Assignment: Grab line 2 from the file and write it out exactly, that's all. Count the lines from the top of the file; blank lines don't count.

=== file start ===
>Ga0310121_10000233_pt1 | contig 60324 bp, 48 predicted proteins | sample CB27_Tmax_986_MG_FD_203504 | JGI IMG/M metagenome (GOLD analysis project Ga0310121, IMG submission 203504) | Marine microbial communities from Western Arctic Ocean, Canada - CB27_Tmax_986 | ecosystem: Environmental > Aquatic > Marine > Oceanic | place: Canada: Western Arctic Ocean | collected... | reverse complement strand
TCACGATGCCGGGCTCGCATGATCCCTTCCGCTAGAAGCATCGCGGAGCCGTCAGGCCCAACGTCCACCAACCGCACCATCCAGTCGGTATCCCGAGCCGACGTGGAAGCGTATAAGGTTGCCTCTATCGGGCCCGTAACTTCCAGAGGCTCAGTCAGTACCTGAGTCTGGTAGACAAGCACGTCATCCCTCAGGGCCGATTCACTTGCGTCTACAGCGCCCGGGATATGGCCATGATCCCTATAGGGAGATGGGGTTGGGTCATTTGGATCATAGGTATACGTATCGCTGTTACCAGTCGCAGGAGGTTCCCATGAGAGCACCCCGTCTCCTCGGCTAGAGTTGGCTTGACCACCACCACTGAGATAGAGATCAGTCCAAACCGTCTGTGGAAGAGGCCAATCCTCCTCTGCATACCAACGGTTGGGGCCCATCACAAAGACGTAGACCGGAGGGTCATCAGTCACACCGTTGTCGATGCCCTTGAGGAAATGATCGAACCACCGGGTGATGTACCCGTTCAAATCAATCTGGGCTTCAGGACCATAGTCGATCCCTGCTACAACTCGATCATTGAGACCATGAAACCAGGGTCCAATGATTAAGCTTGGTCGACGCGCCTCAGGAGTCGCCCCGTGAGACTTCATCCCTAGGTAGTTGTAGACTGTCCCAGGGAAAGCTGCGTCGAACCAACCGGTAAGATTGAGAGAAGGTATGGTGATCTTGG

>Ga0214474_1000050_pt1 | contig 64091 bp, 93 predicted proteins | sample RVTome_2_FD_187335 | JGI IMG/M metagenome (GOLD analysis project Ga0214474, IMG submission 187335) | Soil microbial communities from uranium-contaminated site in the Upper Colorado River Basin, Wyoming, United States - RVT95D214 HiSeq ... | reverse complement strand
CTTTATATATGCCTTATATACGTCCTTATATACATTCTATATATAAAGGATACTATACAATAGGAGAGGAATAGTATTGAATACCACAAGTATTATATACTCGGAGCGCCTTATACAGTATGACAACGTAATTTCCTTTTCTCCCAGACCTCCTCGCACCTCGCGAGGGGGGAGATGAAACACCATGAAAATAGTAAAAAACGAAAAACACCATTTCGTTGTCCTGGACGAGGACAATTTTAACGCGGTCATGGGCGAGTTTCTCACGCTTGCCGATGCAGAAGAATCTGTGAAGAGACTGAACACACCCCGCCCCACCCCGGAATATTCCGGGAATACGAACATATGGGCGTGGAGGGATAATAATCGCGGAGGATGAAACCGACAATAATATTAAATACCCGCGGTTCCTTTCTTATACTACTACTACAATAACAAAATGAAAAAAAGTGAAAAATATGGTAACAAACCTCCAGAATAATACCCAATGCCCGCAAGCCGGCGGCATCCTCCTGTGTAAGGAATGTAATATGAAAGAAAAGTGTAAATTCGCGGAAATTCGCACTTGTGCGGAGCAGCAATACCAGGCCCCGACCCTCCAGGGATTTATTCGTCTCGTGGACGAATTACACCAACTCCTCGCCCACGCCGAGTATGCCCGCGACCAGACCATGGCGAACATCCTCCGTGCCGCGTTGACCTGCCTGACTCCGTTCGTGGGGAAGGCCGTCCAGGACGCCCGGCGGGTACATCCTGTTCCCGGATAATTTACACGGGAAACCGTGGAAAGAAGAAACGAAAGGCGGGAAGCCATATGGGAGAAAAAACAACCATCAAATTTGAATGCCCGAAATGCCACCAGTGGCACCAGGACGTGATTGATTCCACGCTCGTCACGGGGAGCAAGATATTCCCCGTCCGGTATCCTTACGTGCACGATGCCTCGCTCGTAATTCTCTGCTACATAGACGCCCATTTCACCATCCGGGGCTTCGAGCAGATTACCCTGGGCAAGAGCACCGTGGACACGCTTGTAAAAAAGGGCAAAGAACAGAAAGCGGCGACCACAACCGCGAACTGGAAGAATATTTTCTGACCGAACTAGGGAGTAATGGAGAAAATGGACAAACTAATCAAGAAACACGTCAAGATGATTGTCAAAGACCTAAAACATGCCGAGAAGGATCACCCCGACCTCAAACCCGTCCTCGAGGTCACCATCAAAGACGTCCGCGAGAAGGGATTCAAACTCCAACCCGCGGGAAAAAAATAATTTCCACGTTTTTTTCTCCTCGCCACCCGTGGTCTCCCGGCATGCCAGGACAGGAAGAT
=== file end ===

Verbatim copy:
TCACGATGCCGGGCTCGCATGATCCCTTCCGCTAGAAGCATCGCGGAGCCGTCAGGCCCAACGTCCACCAACCGCACCATCCAGTCGGTATCCCGAGCCGACGTGGAAGCGTATAAGGTTGCCTCTATCGGGCCCGTAACTTCCAGAGGCTCAGTCAGTACCTGAGTCTGGTAGACAAGCACGTCATCCCTCAGGGCCGATTCACTTGCGTCTACAGCGCCCGGGATATGGCCATGATCCCTATAGGGAGATGGGGTTGGGTCATTTGGATCATAGGTATACGTATCGCTGTTACCAGTCGCAGGAGGTTCCCATGAGAGCACCCCGTCTCCTCGGCTAGAGTTGGCTTGACCACCACCACTGAGATAGAGATCAGTCCAAACCGTCTGTGGAAGAGGCCAATCCTCCTCTGCATACCAACGGTTGGGGCCCATCACAAAGACGTAGACCGGAGGGTCATCAGTCACACCGTTGTCGATGCCCTTGAGGAAATGATCGAACCACCGGGTGATGTACCCGTTCAAATCAATCTGGGCTTCAGGACCATAGTCGATCCCTGCTACAACTCGATCATTGAGACCATGAAACCAGGGTCCAATGATTAAGCTTGGTCGACGCGCCTCAGGAGTCGCCCCGTGAGACTTCATCCCTAGGTAGTTGTAGACTGTCCCAGGGAAAGCTGCGTCGAACCAACCGGTAAGATTGAGAGAAGGTATGGTGATCTTGG